Here's to Wilderness and See You Next Year Utah!

I am lying on a bed of soft pebbles on the northern point of Red Pine Lake surrounded by two 10 year olds and two 13 year olds deep in a spontaneous “choose your own adventure” game led by my favorite 13 year old boy on the planet. We are one day into a camping trip that I’ve been anticipating for months. This lake is a wilderness extravaganza surrounded by towering pines, gorgeous cliffs and peaks, black bears, deer, chipmunks and no cell coverage for hours. We are in the Sawtooth Wilderness and without the help of a chartered ferry, we would have hiked for hours to get here. Instead, we arrive by boat with 6 days worth of food and everything we need for a comfortable camping stay including camp chairs, 2 stand-up paddle boards, 3 tents, books, journals, a down comforter, pillows and plenty of cheese. For me, wilderness with comfort is heaven. Everything I miss about living in the states is right here - people I love, the huge vastness of the west, and everything that comes along with wilderness. Both the tangible bits like the certainty that we are living and sleeping amongst big animals and the intangible feeling sense of vastness - the reminder of my beautiful insignificance.

We have been living in Spain for exactly a year now, and it is stunning - the landscapes, the architecture, the cathedrals, the art - all of it is absolutely stunning. But it is not wild. We can hike for miles and see birds, maybe a few deer tracks and a squirrel or two, and on occasion, if we are lucky, we might spy some possible evidence of a wild pig in our midst. But coming back to the West, driving from Utah into Idaho with it’s big open spaces, huge mountains and forests that go on forever, I am reminded of why I’ve made the West my home. There are many things over this last year that have made me question my life in the U.S. and even whether I really want to live here. So I am so grateful for this huge otherworldy reminder of why this is home.

Sinking into these vast swaths of wilderness, I feel myself shifting into that place where I experience myself and all of my challenges as small and at the same time, my presence as expansive as the universe. I know that neurologically this feeling is a response to a full body/brain/mind shift into the parasympathetic nervous system and a brief experience of transient hypofrontality, when at least for a minute, the focused, thinking part of my brain gets a rest and nudges me away from ego identification and the barrage of thoughts that come with it. I know this cognitively and I love that when I don’t have this concentrated access to nature, there are mindfulness practices that will help me move into this state where I feel more content, more alive and more connected. Despite my love of teaching the neuroscience and psychology of mindfulness, I also love to put all of that aside and acknowledge magic - the magic of the sound of water bubbling over rocks where the stream marches towards a lake so clear that I can paddle out and see straight down to the bottom where there is a cemetery of pines that have tumbled into the lake from the waters edge; the magic of the jagged peaks my husband is willing to wake up at 4 am to climb and the aspen glow that will light up those peaks during his descent back to camp while a buck, almost silently skirts our campsite at last light, and the richness of sharing all of this with people I love. These are the moments I’ll hold close when I return to Spain where my camping experience will include showers, flush toilets and a glass of wine with dinner at the campground restaurant. While that experience is also wonderful and the landscapes are brilliant, it is not wilderness, and I will not spy that buck, and I will not drift off to sleep knowing that big predators inhabit the same space as I do.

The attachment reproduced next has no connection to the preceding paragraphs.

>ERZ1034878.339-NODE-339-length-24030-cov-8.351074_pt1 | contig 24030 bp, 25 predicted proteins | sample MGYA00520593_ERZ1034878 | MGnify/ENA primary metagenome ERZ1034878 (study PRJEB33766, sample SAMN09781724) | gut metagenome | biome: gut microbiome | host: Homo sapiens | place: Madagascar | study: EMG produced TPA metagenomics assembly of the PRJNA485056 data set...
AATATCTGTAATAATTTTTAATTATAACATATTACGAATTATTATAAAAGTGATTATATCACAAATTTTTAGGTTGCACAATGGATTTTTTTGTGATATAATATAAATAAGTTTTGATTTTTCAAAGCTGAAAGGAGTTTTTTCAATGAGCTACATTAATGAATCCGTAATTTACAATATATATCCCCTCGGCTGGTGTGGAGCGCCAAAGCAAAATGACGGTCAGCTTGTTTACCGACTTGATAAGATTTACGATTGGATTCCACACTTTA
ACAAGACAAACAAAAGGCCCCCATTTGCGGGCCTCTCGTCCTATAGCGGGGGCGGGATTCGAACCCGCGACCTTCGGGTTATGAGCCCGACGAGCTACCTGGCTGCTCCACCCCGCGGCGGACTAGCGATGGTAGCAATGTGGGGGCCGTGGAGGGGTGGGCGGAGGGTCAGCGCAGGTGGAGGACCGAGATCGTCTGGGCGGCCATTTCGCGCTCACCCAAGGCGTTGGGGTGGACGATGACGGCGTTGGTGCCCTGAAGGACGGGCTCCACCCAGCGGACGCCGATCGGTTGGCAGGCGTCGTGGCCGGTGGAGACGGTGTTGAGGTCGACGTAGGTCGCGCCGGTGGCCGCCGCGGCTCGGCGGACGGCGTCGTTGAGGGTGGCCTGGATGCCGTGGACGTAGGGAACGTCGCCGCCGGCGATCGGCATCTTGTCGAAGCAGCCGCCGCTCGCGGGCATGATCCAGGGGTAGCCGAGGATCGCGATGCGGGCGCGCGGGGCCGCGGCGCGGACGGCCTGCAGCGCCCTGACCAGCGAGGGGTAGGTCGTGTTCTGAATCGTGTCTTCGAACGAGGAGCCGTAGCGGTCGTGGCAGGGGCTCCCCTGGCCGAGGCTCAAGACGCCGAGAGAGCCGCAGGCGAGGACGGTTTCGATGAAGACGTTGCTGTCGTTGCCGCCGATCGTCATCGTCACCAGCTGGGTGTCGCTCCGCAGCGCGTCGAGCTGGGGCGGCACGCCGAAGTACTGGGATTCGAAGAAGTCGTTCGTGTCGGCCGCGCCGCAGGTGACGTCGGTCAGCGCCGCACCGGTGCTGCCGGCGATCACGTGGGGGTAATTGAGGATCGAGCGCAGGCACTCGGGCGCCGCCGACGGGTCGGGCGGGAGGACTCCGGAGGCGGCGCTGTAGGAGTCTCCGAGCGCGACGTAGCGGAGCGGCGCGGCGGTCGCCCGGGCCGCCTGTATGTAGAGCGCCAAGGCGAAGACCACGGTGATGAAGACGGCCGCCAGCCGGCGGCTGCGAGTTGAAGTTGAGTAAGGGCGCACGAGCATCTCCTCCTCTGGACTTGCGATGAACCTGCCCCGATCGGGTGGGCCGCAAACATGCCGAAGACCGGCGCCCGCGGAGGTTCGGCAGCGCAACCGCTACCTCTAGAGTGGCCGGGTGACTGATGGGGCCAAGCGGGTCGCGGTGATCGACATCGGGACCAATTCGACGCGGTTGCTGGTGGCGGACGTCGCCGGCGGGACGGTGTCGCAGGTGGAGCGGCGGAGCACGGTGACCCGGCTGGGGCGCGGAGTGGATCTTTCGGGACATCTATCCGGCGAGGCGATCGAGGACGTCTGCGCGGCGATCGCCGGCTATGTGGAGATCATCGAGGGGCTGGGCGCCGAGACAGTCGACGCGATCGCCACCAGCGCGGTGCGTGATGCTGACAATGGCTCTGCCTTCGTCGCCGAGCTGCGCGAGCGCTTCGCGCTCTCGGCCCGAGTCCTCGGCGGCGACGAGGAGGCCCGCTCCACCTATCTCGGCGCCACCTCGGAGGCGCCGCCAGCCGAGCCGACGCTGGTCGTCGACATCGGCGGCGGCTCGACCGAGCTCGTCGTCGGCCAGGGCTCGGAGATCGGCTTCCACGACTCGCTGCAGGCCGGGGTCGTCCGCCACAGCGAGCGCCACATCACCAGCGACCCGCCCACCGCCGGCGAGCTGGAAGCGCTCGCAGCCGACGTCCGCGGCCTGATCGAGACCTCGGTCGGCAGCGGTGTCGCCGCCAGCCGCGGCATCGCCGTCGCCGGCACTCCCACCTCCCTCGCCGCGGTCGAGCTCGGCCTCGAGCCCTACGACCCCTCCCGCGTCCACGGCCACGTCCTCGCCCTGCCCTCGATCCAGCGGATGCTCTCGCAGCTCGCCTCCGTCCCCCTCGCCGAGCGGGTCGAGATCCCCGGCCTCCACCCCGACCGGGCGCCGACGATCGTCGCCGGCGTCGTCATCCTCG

And then there is reason number two why Utah will always be home. While, I am slowly but surely developing deep friendships in Spain, my Utah community is so dear to me. If you’ve been reading my blog, you know that I’ve had my fair share of loneliness. So I gratefully take with me, the many moments I’ve had over the last 3 weeks reconnecting with people I love. If our paths crossed on this visit, thank you for the conversations over tea and coffee, around hot tubs and pools, between classes and workshops, over lunches and dinners and emails and everything in between. I have been nourished by all of it and it will undoubtedly support me in the lonely pauses that are sure to come this coming year.

So thank you Utah, both people and place, for calling me home.

Rachel Posner